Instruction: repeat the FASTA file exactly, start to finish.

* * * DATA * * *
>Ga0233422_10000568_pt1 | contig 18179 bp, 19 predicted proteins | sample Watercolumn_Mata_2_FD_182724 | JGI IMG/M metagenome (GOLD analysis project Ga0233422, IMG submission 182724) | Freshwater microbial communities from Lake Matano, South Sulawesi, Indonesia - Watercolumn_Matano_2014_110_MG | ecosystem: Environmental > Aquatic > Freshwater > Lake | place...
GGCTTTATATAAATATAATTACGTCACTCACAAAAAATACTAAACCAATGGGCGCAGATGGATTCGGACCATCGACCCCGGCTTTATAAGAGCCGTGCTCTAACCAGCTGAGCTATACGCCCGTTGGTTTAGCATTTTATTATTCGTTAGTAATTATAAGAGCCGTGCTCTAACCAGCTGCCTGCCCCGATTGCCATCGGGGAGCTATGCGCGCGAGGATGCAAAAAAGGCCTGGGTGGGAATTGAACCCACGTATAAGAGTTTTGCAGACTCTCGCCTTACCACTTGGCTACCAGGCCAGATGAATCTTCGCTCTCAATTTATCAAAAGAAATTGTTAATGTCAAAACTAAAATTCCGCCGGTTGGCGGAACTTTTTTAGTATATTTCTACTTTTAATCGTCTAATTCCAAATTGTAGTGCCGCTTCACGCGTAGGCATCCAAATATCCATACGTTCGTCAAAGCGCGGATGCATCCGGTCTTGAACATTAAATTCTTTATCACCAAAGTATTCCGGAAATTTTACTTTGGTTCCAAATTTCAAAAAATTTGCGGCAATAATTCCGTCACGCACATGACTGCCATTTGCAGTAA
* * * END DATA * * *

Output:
>Ga0233422_10000568_pt1 | contig 18179 bp, 19 predicted proteins | sample Watercolumn_Mata_2_FD_182724 | JGI IMG/M metagenome (GOLD analysis project Ga0233422, IMG submission 182724) | Freshwater microbial communities from Lake Matano, South Sulawesi, Indonesia - Watercolumn_Matano_2014_110_MG | ecosystem: Environmental > Aquatic > Freshwater > Lake | place...
GGCTTTATATAAATATAATTACGTCACTCACAAAAAATACTAAACCAATGGGCGCAGATGGATTCGGACCATCGACCCCGGCTTTATAAGAGCCGTGCTCTAACCAGCTGAGCTATACGCCCGTTGGTTTAGCATTTTATTATTCGTTAGTAATTATAAGAGCCGTGCTCTAACCAGCTGCCTGCCCCGATTGCCATCGGGGAGCTATGCGCGCGAGGATGCAAAAAAGGCCTGGGTGGGAATTGAACCCACGTATAAGAGTTTTGCAGACTCTCGCCTTACCACTTGGCTACCAGGCCAGATGAATCTTCGCTCTCAATTTATCAAAAGAAATTGTTAATGTCAAAACTAAAATTCCGCCGGTTGGCGGAACTTTTTTAGTATATTTCTACTTTTAATCGTCTAATTCCAAATTGTAGTGCCGCTTCACGCGTAGGCATCCAAATATCCATACGTTCGTCAAAGCGCGGATGCATCCGGTCTTGAACATTAAATTCTTTATCACCAAAGTATTCCGGAAATTTTACTTTGGTTCCAAATTTCAAAAAATTTGCGGCAATAATTCCGTCACGCACATGACTGCCATTTGCAGTAA